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Fighting Continues to Escalate Between Israel and Hezbollah

July 28, 2006 at 6:10 PM EDT

JIM LEHRER: In Israel and Lebanon, trying to escape the shelling. We start with a report from Nahariya, Israel. The correspondent is John Irvine of Independent Television News.

JOHN IRVINE, ITV News Correspondent: That’s the sound of Hezbollah rockets landing here this evening, two of them. Thankfully they only started bush fires, but they were uncomfortably close.

Deserted times are the result of this and the response of Israeli artillery. It’s around-the-clock, unnerving noise, almost enough to wake the dead.

This afternoon, more Hezbollah missiles struck Israel’s most northerly hospital. It’s five miles from Lebanon. We were in the same hospital this morning. The corridors and wards are empty.

However, as the director showed me, the patients and staff have not gone far. They’ve been taken underground to be looked after and protected by a thick ceiling of reinforced concrete. This is a fully functioning subterranean hospital.

Until July the 12th, this place had lain dormant for years. It was the facility administrators hoped they would never have to use. In the event, they moved 180 patients down here and had the place up and running within an hour.

Some of the patients here are victims of Hezbollah rockets which are laced with shrapnel. Medical care in a bunker: It’s been like this for two-and-a-half weeks now.

You were the man who had to make the decision to come underground. It must have been a sad one to make.

DR. MOSHE DANIEL, Director, Western Galilee Hospital: Yes, absolutely. It was 1:00 in the morning, Wednesday night, weeks ago, and it was really bad, but we did already a lot of drills, and we knew how to do it.

JOHN IRVINE: They can keep going down here for months if needs be, despite the fact it’s always busy. There’s never a shortage of visitors in the safest place in town.

Damage in Lebanon

JIM LEHRER: And from Lebanon, a report from Julian Manyon of Independent Television News. He traveled south of Tyre today.

JULIAN MANYON, ITV News Correspondent: We set out in mid-morning in a convoy that had formed chaotically in Tyre. Some Red Cross and voluntary workers, some Lebanese taxi drivers hoping to make big money, and about 20 cars containing journalists.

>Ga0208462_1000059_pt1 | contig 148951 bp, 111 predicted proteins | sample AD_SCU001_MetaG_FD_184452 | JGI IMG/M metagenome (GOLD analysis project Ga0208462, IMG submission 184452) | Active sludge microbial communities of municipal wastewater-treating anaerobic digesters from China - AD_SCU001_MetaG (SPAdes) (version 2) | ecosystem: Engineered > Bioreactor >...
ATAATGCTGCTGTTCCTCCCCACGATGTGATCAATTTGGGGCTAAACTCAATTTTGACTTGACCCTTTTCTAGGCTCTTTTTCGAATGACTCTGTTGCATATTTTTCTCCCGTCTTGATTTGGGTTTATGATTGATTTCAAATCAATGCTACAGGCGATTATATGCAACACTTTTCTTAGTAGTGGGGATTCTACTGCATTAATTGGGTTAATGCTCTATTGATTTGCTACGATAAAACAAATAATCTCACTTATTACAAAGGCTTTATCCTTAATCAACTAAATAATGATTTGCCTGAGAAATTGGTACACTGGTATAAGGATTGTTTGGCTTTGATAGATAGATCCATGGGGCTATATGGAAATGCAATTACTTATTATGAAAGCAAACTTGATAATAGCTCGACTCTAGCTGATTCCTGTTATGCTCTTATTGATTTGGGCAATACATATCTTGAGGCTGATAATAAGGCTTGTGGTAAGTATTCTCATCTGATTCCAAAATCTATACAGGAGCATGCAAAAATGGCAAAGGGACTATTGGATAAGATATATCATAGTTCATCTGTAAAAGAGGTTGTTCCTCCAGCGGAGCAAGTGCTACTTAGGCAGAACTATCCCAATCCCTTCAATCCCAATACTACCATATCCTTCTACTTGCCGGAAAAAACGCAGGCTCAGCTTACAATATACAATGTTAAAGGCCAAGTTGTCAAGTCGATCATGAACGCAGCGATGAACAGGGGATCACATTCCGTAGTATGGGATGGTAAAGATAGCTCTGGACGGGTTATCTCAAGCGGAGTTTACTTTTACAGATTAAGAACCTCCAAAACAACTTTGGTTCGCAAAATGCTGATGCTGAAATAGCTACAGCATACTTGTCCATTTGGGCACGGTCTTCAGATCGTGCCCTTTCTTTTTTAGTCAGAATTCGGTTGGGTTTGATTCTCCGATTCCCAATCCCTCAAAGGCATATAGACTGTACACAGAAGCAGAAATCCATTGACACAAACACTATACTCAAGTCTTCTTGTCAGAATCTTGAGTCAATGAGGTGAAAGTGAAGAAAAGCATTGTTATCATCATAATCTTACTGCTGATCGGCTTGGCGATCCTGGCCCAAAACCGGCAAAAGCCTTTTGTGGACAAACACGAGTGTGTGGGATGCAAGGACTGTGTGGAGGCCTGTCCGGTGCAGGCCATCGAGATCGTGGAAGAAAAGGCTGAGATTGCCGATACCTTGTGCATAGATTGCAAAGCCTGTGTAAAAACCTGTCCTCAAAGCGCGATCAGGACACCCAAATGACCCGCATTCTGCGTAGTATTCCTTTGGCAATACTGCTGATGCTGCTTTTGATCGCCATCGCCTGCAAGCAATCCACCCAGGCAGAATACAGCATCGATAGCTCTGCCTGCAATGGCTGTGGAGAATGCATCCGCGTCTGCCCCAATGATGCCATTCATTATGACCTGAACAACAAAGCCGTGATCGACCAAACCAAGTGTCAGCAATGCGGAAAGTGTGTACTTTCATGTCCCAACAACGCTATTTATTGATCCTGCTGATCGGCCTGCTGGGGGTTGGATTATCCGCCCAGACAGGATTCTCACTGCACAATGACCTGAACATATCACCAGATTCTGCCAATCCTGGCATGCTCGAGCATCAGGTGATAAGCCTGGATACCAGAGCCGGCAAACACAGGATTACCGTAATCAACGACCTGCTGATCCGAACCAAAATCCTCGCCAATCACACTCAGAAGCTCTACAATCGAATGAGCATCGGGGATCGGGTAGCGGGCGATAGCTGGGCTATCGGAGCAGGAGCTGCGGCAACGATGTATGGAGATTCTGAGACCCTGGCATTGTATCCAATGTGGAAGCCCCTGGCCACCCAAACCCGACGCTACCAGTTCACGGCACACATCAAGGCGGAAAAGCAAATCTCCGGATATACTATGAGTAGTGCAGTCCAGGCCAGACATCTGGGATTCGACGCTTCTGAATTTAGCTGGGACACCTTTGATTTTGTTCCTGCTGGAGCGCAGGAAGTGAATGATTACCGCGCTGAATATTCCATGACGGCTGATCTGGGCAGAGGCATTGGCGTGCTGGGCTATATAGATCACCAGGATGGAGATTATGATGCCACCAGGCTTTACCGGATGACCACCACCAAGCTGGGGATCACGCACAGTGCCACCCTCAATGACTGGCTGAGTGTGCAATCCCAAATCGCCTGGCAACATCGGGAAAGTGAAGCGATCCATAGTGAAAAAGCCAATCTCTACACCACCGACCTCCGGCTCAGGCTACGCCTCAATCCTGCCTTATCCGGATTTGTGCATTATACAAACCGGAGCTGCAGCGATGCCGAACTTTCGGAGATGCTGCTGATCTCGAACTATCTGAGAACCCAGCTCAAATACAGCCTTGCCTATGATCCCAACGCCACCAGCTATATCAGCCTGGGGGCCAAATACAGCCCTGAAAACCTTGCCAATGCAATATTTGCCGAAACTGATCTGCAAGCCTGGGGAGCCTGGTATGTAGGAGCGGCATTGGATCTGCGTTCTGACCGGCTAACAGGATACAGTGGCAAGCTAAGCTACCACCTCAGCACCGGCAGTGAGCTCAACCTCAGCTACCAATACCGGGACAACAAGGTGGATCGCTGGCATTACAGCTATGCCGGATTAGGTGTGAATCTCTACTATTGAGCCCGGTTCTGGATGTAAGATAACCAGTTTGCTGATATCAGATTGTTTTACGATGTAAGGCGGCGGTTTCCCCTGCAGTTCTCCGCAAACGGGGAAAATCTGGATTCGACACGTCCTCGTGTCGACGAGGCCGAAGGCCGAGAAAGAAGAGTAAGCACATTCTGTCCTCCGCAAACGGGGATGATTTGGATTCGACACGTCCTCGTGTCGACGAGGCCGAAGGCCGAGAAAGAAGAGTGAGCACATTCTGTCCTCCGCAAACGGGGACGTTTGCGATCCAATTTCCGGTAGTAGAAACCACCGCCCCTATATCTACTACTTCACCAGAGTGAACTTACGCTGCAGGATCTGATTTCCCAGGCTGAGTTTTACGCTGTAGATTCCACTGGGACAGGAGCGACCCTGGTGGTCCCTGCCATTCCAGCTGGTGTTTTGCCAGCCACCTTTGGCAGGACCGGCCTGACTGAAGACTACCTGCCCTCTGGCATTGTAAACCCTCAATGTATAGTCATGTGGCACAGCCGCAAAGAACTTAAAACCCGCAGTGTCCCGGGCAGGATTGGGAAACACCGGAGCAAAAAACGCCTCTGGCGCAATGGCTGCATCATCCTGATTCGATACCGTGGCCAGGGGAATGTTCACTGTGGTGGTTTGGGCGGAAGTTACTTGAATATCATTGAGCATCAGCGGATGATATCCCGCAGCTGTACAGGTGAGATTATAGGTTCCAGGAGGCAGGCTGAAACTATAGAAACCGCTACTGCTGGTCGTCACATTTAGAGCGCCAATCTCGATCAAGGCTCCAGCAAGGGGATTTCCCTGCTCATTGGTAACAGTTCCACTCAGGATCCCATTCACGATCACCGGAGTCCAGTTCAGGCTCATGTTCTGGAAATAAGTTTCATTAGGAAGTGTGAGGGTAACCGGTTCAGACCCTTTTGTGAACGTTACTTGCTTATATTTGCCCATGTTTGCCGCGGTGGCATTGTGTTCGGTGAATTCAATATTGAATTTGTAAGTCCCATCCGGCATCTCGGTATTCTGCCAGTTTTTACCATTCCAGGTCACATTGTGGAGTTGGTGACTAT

We were heading for an area near the border where thousands of refugees are said to be trapped. To get there, we drove down miles of deserted roads, through areas of devastation caused by Israeli bombing. Cars blown apart, buildings wrecked by powerful explosions.

The Israeli forces told us they would not guarantee our safety, but at regular intervals we phoned them to give them our position. The only traffic: a few carloads of people fleeing in the other direction. And then, as the road was blocked by a herd of animals, we saw refugees trying to get out on foot. They told us they had walked for three hours. They had no money for transport.

The Muslim villages we passed were damaged and silent. These places have been the focus of Israel's attacks. Then, we got to a Christian village called Rmeish to find a scene of chaos and despair. Terrified Muslims have fled here and are now desperate to get out to the north.

LEBANESE RESIDENT: Please, please, we want a lot of buses and cars to get rid us from this region. This region is under the fire, violent fire.

JULIAN MANYON: All around us, people in great distress, mothers trying to console their frightened children. They are living in appalling conditions. Women are forced to use the foul green water that comes from a stagnant pond in the center of the village.

The situation in this village is desperate, and apparently things are even worse at our original destination, Yaroun, just down the road over there. But it seems that we won't be going there. The Israeli forces have told us by telephone that Yaroun is now the scene of combat and under bombardment. They've told us firmly that we must not go there.

As our convoy turned around, people begged us to take them on board. The Lebanese taxi drivers were charging 300 pounds a passenger.

As we drove back, a shell, seemingly fired from the Israeli side, exploded near the convoy behind us. A journalist and two Lebanese suffered light injuries.